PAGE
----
Interns also provided formal feedback on the simulation through open-ended comments on their ScanTronTM (Tustin, CA) form. For example, one intern wrote that they would “inherently approach every patient room ‘looking’ for safety issues, probably directly because of this exercise.” Another commented that the simulation was “more difficult than I expected, but very necessary to facilitate discussion and learning.” One intern wrote that “I wish I had done this earlier in my career.”
Ninety-six percent of participating interns (120/125) completed an online follow-up survey 1 month after beginning internship. In the survey, 68.9% (82/119) of interns indicated they were more aware of how to identify potential hazards facing hospitalized patients as a result of the simulation. Furthermore, 52.1% (62/119) of interns had taken action during internship to reduce a potential hazard that was present in the simulation.
While many GME orientations include simulation and safety training, this study is the first of its kind to incorporate low-value care from Choosing Wisely™ recommendations into simulated training. It is concerning that interns identified significantly fewer low-value hazards than safety hazards in the simulation. In some cases, no interns identified the low-value hazard. For example, while almost all interns identified the hand hygiene hazard, not one could identify the unnecessary stress ulcer prophylaxis. Furthermore, interns who self-reported as confident in their ability to identify hazards did not perform any better in the simulation. Interns entering less procedural-intensive specialties identified more safety hazards overall.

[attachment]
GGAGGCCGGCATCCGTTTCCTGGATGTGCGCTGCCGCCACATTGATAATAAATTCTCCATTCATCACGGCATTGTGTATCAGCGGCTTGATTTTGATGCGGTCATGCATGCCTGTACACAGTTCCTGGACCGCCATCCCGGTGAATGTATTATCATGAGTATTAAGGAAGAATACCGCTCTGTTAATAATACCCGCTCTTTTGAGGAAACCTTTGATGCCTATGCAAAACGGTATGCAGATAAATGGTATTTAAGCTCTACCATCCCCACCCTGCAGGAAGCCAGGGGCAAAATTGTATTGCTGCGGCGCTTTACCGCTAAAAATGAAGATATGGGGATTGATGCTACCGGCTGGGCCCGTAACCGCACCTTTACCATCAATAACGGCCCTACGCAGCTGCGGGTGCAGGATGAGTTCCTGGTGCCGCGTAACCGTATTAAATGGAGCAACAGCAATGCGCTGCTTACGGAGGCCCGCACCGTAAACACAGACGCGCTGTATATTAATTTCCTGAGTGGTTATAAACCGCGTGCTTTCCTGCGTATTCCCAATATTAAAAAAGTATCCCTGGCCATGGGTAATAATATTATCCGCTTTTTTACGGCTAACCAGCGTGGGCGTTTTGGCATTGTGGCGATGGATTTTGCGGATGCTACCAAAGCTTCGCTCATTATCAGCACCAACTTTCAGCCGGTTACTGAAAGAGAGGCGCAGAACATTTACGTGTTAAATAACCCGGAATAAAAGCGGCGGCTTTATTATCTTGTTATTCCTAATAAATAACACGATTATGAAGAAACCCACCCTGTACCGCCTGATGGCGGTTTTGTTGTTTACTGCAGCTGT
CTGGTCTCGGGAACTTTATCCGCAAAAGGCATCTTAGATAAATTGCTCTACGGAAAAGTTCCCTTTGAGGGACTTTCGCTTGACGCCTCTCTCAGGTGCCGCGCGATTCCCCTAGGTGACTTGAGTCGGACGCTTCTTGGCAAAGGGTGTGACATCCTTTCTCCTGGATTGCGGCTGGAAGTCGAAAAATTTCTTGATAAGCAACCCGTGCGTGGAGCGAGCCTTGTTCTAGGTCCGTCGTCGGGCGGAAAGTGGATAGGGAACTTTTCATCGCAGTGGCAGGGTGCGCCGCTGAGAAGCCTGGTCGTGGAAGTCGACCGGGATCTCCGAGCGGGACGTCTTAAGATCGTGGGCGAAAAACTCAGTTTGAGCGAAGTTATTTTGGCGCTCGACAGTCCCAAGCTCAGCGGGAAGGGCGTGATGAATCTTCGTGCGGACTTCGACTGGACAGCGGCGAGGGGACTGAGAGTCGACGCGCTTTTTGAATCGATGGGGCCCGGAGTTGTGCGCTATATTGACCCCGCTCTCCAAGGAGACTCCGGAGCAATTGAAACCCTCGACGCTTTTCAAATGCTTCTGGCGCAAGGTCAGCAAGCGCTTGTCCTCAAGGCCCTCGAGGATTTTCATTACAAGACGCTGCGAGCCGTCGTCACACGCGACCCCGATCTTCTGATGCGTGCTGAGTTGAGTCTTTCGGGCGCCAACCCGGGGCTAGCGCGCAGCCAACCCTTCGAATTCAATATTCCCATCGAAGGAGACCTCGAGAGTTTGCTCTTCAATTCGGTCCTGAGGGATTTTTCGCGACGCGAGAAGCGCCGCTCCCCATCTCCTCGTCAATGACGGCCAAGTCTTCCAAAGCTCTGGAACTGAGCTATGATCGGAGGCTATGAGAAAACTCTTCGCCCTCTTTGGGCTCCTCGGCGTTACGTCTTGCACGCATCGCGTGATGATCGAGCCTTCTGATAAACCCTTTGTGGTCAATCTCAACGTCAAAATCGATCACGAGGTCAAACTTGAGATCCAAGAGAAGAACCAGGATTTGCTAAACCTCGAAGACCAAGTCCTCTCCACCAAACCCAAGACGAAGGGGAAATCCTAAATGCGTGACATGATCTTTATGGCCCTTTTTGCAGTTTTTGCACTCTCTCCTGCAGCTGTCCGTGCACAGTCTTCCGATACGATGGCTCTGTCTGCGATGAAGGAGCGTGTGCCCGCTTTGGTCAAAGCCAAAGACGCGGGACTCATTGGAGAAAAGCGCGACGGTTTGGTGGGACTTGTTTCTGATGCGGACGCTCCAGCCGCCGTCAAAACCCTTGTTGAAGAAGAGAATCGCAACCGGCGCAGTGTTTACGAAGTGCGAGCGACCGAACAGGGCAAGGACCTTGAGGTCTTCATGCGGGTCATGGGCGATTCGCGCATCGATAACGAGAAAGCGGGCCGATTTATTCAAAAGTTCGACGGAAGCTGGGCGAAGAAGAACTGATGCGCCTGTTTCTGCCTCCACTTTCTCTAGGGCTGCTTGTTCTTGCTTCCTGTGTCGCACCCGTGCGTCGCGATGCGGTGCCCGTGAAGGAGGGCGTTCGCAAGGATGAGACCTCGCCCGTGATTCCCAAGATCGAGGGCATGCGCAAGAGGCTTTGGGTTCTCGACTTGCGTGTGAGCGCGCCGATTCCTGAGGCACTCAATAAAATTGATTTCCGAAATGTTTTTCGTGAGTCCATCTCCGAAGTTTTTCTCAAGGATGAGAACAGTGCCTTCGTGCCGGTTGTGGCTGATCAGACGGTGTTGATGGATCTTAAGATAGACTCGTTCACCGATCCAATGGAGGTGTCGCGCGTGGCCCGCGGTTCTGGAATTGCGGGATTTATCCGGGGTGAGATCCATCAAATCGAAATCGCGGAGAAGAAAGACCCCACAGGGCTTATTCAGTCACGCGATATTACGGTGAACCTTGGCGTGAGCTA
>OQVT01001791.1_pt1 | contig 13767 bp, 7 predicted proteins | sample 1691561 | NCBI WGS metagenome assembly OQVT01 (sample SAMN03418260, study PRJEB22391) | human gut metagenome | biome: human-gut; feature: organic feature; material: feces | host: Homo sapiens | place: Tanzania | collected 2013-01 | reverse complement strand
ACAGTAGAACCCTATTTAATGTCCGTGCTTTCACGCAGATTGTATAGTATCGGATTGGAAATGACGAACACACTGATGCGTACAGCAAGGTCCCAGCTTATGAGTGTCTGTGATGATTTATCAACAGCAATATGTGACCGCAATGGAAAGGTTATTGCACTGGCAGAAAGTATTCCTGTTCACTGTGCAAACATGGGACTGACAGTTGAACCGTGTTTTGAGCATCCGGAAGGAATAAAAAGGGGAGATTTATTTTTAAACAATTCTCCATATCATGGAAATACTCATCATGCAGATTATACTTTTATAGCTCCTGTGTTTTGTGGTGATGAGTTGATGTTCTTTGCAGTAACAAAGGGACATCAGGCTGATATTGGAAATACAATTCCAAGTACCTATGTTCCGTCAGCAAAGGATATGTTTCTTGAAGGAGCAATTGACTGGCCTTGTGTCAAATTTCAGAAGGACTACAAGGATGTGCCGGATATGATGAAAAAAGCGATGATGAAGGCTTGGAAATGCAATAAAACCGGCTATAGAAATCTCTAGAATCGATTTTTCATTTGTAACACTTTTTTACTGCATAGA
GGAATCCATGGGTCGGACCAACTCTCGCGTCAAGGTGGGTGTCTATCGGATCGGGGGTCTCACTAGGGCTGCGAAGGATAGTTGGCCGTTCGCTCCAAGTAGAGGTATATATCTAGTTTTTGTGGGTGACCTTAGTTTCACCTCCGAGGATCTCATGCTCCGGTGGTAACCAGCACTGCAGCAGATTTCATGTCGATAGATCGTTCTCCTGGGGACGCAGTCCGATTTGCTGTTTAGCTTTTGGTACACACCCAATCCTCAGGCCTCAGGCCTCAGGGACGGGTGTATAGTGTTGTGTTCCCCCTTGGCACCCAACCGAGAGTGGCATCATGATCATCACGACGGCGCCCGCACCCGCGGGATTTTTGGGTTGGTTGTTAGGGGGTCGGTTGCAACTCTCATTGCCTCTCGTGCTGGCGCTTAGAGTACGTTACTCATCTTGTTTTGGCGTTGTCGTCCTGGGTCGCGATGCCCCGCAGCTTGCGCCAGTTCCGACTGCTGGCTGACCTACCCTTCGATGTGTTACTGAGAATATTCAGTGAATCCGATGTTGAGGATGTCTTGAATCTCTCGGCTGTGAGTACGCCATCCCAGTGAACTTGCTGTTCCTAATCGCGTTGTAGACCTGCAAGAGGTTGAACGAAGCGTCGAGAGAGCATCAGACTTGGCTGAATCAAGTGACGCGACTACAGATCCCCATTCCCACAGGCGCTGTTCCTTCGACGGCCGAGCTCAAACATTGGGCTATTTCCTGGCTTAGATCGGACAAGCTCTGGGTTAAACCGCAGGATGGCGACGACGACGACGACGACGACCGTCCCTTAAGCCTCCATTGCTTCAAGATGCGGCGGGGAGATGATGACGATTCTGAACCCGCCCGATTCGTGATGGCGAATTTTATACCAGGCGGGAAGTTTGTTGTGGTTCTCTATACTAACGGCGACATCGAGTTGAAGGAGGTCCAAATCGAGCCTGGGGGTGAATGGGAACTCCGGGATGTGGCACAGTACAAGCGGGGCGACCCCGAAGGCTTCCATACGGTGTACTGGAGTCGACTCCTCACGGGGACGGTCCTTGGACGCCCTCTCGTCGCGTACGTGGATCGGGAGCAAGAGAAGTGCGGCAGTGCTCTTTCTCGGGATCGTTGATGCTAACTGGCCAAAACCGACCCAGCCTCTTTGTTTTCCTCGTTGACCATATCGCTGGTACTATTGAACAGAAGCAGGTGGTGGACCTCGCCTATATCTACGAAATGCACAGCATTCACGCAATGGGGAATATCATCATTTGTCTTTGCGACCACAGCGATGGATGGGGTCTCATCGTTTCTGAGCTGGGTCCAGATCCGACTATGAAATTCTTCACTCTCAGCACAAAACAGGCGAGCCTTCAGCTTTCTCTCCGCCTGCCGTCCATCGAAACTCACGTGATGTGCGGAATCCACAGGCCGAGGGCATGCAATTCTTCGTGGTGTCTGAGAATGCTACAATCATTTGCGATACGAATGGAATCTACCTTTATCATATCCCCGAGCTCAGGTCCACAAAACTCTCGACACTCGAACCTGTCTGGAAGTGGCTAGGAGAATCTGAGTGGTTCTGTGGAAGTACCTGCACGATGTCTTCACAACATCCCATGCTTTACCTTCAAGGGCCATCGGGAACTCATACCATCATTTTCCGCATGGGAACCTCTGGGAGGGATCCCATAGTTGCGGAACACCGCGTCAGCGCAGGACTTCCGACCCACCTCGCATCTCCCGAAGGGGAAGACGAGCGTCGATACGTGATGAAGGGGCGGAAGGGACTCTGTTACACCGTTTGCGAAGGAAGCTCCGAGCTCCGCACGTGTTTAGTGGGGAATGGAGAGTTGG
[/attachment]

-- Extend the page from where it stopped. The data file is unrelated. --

The simulation was well received by interns. Many commented that the experience was engaging, challenging, and effective in cultivating situational awareness towards low-value care. Our follow-up survey demonstrated the majority of interns reported taking action during their first month of internship to reduce a hazard included in the simulation. Most interns also reported a greater awareness of how to identify hospital hazards as a result of the simulation. These findings suggest that a brief simulation-based experience has the potential to create a lasting retention of situational awareness and behavior change.
It is worth exploring why interns identified significantly fewer low-value hazards than safety hazards in the simulation. One hypothesis is that interns were less attuned to low-value hazards, which may reflect a lacking emphasis on value-based care in undergraduate medical education (UME). It is especially concerning that so few interns identified the catheter-associated urinary tract infection (CAUTI) risk, as interns are primarily responsible for recognizing and removing an unnecessary catheter. Although the risks of low-value care should be apparent to most trainees, the process of recognizing and deliberately stopping or avoiding low-value care can be challenging for young clinicians.19 To promote value-based thinking among entering residents, UME programs should teach students to question the utility of the interventions their patients are receiving. One promising framework for doing so is the Subjective, Objective, Assessment, Plan- (SOAP)-V, in which a V for “Value” is added to the traditional SOAP note.20 SOAP-V notes serve as a cognitive forcing function that requires students to pause and assess the value and cost-consciousness of their patients’ care.20